This section is from the book "The Law Of Real Property and Other Interests In Land", by Herbert Thorn Dike Tiffany. Also available from Amazon: A Treatise on the Modern Law of Real Property and Other Interests in Land .
144. In Mead v. Peabody, 183 111. 126, 55 N. E. 719, it was decided without discussion that the part first transferred should be first applied on the debt, when the transfer was for a nominal consideration except that the transferee's husband assumed the debt.
51. Ante, Sec. 622, note 22.
52. Watson v. Neal, 38 S. C. 90, 16 S. E. 833; Cumming v. Cumming, 3 Ga. 460.
53. Harrison v. Guerin, 27 N. J. Eq. 219. See Howser v. Cruik-shank, 122 Ala. 256, 82 Am. St. Rep. 76, 25 So. 206.
54. Aderholt v. Henry, 87 Ala. 415, 6 L. R. A. 451, 6 So. 625; Stephens v. Clay, 17 Colo. 489, 31 Am. St. Rep. 328, 30 Pac. 43; Er-linger v. Boul, 7 111. App. 40; Jennings v. Moon, 135 Ind. 168, 34
N. E. 996 isemble); Bradley v. George, 2 Allen (Mass.) 392; Aiken v. Gale, 37 N. H. 501; Carpenter v. Koons, 20 Pa. St. 222; Stein-meyer v. Steinmeyer, 55 S. C. 9, 33 S. E. 15; Solicitors' Loan & Trust Co. v. Washington & I. R. Co., 11 Wash. 684, 40 Pac. 344 (semble). See In Re Jones (1893) 2 Ch. 461. It is so stated in 3 Pomeroy Eq. Jur. Sec. 1225; 2 White & T. Lead Cas. Eq. (4th Am. Ed.) 296, 303. Mr. Pomeroy's statement to this effect is disapproved in Biswell v. Gladney, Tex.
Civ. App. , 182 S. W. 1168.
55. See, e. g., Savings Bank v. Creswell, 100 U. S. 630, 25 L. Ed. 713; Sanford v. Hill, 46 Conn. 42; Looney v. Quill, 3 Mackey (D. C.) 51; Iglehart v. Crane, 42 111. 261; Wallace v. Stevens, 64 Me. 225;
Feree of that part cannot assert that then is a primary liability upon the part first transferred.59
The lack of harmony in these statements appears to be due to a failure to discriminate between the different classes of circumstances under which the doctrine may be sought to be applied.
In case the transfer of part of the laud is by the mortgagor himself, who is personally liable for the debt, the part retained by him is primarily liable whenever, as between him and the part transferred, he is himself primarily liable. If by reason of an assumption or subject clause, or otherwise, the part transferred is primarily liable as against him, it is so liable as against the part retained by him. The presence or absence of a covenant of title is immaterial except as this may serve to show that the land in the hands of the transferee is or is not primarily liable for the debt.56 In case the transfer of part of the land is not by the mortgagor, but by his transferee, and the latter is personally liable as having assumed the mortgage debt, the question whether the part retained by him upon a transfer of part is primarily liable is determined by the same considerations as control when the transfer of part is by the original mortgagor. It is so primarily liable if he is primarily liable as regards the part transferred by him, and not otherwise.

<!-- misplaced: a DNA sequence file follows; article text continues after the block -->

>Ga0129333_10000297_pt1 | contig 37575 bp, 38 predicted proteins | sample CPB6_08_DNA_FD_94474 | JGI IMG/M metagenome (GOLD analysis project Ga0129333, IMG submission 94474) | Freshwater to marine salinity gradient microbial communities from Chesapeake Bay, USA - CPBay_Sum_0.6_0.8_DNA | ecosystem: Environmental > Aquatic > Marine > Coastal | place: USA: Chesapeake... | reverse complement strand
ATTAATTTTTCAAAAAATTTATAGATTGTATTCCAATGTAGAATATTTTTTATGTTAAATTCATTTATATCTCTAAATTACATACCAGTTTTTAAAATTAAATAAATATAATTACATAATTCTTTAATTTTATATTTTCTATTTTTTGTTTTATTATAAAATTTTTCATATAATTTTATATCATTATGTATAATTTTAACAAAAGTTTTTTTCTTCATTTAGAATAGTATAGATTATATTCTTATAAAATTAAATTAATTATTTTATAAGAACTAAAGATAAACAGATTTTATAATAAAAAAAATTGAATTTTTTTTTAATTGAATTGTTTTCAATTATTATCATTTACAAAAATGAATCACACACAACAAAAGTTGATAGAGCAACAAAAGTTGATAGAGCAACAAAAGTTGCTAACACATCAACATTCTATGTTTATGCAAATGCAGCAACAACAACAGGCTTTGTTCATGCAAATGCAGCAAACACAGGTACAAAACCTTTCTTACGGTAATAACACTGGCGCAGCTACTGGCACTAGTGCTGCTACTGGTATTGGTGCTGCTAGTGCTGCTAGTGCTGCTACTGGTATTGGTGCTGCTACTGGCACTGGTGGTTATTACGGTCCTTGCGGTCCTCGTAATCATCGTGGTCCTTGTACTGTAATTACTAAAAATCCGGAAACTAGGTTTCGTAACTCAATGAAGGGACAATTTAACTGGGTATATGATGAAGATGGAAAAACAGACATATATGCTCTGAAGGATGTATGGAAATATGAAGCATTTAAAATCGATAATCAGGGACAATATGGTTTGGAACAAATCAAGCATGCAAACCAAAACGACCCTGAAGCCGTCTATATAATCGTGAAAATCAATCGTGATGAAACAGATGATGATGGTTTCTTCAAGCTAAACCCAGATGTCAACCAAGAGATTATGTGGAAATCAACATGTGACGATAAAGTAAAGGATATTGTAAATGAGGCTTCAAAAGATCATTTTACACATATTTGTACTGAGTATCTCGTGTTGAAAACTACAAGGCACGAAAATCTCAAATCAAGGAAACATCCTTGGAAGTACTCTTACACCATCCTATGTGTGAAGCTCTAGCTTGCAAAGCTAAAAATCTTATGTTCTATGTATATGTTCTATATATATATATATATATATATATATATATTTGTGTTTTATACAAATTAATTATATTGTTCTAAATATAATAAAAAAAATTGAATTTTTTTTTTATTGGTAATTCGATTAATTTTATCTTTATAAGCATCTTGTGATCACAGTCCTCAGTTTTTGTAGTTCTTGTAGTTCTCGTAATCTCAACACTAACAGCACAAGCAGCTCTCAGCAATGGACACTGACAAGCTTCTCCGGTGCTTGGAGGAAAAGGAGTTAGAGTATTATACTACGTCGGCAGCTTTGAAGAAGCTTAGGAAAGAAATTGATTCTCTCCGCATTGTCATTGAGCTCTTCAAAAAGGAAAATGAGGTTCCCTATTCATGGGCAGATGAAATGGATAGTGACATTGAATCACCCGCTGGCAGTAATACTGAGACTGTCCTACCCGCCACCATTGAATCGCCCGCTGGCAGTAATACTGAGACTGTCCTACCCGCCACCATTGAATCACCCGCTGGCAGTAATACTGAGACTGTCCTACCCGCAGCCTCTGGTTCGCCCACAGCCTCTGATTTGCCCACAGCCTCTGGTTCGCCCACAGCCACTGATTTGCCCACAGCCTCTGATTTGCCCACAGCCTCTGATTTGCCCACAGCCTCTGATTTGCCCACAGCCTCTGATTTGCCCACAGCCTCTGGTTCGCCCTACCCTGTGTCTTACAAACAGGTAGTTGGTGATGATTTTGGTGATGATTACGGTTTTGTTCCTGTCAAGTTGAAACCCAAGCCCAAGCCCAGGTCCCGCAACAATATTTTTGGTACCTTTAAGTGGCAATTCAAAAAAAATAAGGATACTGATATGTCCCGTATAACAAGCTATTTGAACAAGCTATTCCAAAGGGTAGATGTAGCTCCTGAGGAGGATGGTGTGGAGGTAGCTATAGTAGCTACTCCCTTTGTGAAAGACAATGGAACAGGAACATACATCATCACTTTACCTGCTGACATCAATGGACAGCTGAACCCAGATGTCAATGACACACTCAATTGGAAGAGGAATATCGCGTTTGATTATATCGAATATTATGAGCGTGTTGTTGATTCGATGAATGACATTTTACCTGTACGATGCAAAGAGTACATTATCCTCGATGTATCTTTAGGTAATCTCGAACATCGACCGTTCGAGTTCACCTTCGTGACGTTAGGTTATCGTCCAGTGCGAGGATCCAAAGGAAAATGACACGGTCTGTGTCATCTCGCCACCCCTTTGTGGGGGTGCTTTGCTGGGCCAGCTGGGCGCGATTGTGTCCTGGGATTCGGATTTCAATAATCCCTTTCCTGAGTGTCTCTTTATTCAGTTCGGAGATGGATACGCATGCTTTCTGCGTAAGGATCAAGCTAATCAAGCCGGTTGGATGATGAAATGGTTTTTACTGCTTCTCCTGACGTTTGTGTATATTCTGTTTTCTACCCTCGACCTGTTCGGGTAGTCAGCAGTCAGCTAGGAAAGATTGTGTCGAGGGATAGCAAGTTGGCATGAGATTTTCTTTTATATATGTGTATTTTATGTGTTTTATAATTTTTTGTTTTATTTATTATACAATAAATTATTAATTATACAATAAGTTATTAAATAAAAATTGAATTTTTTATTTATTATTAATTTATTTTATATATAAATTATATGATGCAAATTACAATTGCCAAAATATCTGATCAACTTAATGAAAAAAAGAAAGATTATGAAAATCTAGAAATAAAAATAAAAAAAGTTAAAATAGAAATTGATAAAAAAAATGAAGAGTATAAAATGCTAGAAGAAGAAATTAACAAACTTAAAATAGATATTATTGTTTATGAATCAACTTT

Hopper v. Smyser, 90 Md. 363, 45 Atl. 206; Cooper v. Bigley, 13 Mich. 474; Gray v. H. M. Loud & Sons Lumber Co., 128 Mich. 427, 54 L. R. A. 731, 87 N. W. 376; Crosby v. Farmers' Bank of Andrew County, 107 Mo. 436, 17 S. W. 1004; Mahagan v. Mead, 63 N. H. 570; Welling v. Ryerson, 94 N. Y. 98; Clowes v. Dickerson, 5 Johns. Ch. (N. Y.) 235; Stern-berger v. Hanna, 42 Ohio St. 305; Cowden's Estate, 1 Pa. 207; Watson v. Neal, 38 S. C. 90, 16 S. E. 833; Miller v. Rogers, 49 Tex. 398; Hawkins v. Potter, 62 Tex.
Civ. App. 126, 130 S. W. 643; Deavitt v. Judevine, 60 Vt. 695, 17 Atl. 410; Miller v. Holland, 84 Va. 652, 5 S. E. 701; State v. Titus, 17 Wis. 241.